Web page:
b) courts should be cautious about finding a prescriptive easement because to readily grant such an easement risks discouraging acts of kindness and good neighbourliness and may punish the kind and thoughtful neighbour while rewarding the aggressor;

c) courts ought reasonably to protect the dominant owners reliance interest where the usage has been only open and uninterrupted for many years and the evidence clearly shows the servient owner has acquiesced in that usage;

d) courts should not propound rules that rewarded dominant owners surreptitious behaviour and that discourage neighbours from approaching one another about potentially litigious issues
(1043 Bloor Inc. v. 1714104 Ontario Inc., 2013 ONCA 91 at paragraphs 103 to 106).
. Condos and Castles Realty Inc. v. Janeve Corp.

In Condos and Castles Realty Inc. v. Janeve Corp. (Ont CA, 2015) the Court of Appeal stated the following legal principles on when a prescriptive easement arises (prescriptive easements are similar to adverse possession over lands, but only grant an easement over them - typically a right-of-way):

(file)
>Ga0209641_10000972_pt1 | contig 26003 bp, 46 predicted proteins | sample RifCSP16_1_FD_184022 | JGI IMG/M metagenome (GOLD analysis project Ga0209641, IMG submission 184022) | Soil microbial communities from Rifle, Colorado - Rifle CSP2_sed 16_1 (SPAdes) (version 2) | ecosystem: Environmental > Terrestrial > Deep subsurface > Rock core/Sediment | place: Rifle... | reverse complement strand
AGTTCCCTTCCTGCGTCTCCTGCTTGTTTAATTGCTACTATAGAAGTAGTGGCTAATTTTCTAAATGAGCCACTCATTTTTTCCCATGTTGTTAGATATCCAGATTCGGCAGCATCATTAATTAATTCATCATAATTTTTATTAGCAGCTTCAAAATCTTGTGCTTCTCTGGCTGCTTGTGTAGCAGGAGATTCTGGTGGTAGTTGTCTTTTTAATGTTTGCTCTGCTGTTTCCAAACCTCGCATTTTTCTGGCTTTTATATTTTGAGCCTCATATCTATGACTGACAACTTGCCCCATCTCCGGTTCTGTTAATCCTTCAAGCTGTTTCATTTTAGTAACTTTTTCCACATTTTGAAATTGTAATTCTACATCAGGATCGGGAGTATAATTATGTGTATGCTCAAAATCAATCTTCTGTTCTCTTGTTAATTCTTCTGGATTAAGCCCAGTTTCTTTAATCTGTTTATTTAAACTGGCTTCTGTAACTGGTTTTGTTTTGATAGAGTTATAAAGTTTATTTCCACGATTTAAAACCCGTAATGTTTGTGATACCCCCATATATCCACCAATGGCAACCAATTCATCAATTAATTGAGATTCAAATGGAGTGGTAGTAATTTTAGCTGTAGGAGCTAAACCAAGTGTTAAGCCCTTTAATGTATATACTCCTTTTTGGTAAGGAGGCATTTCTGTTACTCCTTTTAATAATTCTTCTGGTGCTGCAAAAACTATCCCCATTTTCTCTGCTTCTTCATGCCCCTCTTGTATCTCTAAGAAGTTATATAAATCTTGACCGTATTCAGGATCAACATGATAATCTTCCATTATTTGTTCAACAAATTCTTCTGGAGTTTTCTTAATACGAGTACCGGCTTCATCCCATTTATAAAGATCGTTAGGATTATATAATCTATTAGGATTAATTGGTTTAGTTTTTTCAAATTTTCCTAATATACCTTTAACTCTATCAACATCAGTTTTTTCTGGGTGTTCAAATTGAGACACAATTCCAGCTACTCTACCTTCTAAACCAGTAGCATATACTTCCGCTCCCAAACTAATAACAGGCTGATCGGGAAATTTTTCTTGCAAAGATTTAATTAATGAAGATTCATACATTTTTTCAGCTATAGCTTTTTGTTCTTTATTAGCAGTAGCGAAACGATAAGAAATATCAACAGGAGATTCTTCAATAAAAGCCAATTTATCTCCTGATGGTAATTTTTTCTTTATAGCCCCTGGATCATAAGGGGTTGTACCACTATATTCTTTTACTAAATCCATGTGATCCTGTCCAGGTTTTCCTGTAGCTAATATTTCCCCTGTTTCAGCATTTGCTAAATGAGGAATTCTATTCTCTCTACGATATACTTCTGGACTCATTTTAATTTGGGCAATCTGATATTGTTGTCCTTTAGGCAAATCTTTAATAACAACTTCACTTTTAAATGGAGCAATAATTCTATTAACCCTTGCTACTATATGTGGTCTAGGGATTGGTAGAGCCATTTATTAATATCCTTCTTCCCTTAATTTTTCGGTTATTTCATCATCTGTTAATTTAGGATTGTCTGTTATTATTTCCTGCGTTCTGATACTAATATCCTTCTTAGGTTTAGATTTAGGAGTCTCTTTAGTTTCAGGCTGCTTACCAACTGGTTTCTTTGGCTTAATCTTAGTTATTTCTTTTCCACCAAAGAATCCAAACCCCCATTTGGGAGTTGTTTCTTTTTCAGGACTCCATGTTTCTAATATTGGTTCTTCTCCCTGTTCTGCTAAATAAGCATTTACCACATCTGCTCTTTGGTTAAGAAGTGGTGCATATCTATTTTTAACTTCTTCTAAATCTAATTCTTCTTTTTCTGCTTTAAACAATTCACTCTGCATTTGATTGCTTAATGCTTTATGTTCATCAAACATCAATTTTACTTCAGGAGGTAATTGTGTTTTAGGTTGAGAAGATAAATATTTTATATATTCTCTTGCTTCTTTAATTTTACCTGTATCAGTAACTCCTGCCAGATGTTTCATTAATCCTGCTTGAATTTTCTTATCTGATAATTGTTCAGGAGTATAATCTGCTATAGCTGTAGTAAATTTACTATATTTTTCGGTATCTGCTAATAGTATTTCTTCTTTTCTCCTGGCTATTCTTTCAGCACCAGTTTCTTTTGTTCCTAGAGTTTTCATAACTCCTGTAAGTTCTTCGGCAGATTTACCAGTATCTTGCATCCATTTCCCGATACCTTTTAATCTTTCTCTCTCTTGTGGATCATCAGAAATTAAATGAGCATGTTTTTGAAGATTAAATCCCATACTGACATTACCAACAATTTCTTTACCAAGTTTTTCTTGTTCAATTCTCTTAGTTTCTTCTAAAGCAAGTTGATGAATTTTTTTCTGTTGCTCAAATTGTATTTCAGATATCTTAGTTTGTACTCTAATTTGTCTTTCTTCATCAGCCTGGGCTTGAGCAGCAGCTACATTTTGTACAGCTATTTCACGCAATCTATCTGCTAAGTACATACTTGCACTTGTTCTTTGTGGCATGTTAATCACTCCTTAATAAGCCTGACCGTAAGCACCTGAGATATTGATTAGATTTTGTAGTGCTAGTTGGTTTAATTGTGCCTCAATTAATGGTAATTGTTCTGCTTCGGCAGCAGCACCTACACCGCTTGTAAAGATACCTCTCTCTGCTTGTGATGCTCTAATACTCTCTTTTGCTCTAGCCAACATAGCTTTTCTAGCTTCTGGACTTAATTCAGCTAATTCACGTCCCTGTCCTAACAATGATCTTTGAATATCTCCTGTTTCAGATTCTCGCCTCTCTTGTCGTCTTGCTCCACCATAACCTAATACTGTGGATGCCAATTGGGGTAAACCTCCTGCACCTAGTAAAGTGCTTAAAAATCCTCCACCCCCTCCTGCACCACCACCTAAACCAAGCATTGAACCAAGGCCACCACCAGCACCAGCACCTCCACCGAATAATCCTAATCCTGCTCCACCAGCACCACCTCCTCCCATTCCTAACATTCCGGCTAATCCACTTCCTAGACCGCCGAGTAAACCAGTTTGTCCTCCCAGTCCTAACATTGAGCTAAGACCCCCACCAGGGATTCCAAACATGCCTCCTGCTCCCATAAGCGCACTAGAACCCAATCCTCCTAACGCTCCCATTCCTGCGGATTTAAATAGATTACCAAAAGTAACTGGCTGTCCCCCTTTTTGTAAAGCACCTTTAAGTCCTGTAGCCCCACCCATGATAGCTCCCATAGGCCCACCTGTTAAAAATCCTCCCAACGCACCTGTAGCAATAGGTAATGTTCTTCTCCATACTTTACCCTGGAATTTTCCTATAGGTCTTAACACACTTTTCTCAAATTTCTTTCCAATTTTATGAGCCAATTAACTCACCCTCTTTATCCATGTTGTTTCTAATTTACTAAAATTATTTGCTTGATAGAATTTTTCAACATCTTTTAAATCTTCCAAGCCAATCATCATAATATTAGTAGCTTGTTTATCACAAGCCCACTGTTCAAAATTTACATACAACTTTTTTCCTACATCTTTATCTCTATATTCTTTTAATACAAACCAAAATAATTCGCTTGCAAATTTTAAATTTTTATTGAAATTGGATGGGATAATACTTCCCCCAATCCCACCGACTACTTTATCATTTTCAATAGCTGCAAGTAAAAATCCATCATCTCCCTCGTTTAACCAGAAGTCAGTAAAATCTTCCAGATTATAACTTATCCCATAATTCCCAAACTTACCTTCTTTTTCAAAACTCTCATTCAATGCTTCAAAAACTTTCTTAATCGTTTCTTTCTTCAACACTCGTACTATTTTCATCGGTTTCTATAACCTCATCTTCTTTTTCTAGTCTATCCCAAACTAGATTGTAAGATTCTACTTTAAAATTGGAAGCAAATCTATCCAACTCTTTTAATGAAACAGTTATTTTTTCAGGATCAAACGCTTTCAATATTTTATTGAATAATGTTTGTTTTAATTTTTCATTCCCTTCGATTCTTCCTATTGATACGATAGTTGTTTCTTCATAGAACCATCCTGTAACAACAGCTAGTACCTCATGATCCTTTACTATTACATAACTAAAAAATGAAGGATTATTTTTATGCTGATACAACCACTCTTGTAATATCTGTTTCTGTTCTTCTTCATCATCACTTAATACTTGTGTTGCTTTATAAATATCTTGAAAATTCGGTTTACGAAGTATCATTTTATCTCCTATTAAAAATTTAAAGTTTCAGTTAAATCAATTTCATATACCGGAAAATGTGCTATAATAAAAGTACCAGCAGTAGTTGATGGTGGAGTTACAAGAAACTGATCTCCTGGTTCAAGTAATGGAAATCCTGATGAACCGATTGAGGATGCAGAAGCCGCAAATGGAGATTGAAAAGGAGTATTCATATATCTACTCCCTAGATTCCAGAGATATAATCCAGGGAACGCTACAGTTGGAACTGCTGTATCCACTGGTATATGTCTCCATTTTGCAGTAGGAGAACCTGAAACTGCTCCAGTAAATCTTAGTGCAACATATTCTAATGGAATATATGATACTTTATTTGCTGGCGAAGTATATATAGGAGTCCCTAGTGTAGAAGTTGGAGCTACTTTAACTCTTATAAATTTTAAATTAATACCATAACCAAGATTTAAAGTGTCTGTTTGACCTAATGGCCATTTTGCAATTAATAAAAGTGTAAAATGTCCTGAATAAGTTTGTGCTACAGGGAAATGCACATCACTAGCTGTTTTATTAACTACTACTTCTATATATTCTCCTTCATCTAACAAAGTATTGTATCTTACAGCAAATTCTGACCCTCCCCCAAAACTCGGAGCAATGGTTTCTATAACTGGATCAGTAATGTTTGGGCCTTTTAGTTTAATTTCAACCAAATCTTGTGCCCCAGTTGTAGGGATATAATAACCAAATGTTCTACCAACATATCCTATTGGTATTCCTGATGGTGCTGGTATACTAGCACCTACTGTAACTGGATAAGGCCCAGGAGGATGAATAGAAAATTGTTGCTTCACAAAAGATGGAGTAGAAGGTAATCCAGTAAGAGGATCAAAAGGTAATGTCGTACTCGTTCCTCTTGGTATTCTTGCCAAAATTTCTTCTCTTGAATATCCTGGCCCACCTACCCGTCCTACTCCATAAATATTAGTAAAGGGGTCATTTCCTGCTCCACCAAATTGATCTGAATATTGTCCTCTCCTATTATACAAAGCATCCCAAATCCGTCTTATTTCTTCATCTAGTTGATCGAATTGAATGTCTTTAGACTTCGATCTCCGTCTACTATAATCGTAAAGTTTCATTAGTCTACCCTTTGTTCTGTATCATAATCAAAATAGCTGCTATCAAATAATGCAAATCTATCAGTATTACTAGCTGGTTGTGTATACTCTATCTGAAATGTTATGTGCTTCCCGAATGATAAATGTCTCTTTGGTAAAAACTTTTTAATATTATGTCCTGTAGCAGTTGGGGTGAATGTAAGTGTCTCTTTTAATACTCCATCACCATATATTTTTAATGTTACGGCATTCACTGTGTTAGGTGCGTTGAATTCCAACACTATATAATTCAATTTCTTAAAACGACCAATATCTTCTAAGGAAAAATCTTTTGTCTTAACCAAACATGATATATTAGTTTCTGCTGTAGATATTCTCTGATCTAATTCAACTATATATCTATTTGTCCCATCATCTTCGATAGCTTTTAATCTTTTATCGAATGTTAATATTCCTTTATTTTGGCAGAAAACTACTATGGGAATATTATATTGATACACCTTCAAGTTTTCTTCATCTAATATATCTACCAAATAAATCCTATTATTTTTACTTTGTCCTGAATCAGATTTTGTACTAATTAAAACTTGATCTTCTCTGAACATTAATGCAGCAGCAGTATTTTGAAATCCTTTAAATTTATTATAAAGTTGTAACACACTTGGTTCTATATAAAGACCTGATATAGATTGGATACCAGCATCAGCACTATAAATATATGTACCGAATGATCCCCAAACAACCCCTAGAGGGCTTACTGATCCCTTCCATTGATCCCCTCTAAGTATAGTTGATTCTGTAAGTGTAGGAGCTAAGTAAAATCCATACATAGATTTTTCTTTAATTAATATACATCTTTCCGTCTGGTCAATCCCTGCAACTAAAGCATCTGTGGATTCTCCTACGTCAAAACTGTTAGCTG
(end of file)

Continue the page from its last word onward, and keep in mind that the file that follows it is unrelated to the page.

[5] The appellant brought its application for a prescriptive easement on the basis that its predecessors in title exercised a continuous, uninterrupted, open and peaceful use of the private laneway as a right-of-way for vehicular and other traffic from the rear of its property westward to the public laneway, without the owner’s express consent, for over 20 years before the first registration of the property in the Land Titles System in 2003, taking into account s. 31 of the Real Property Limitation Act, R.S.O. 1990, c. L.15.

[6] The appellant’s legal burden was to “demonstrate a continuous, uninterrupted, open, and peaceful use of the land, without objection by the owner”, as the application judge noted at para. 38, citing 394 Lakeshore Oakville Holdings Inc. v. Misek, 2010 ONSC 6007 (CanLII), 98 R.P.R. (4th) 21. He added:
The evidence required to establish title by prescription will vary with the nature of the user. Where the use is notorious and the owner of the servient tenement makes no objection, then his or her acquiescence to the use as a right of the dominant tenement can more readily be inferred.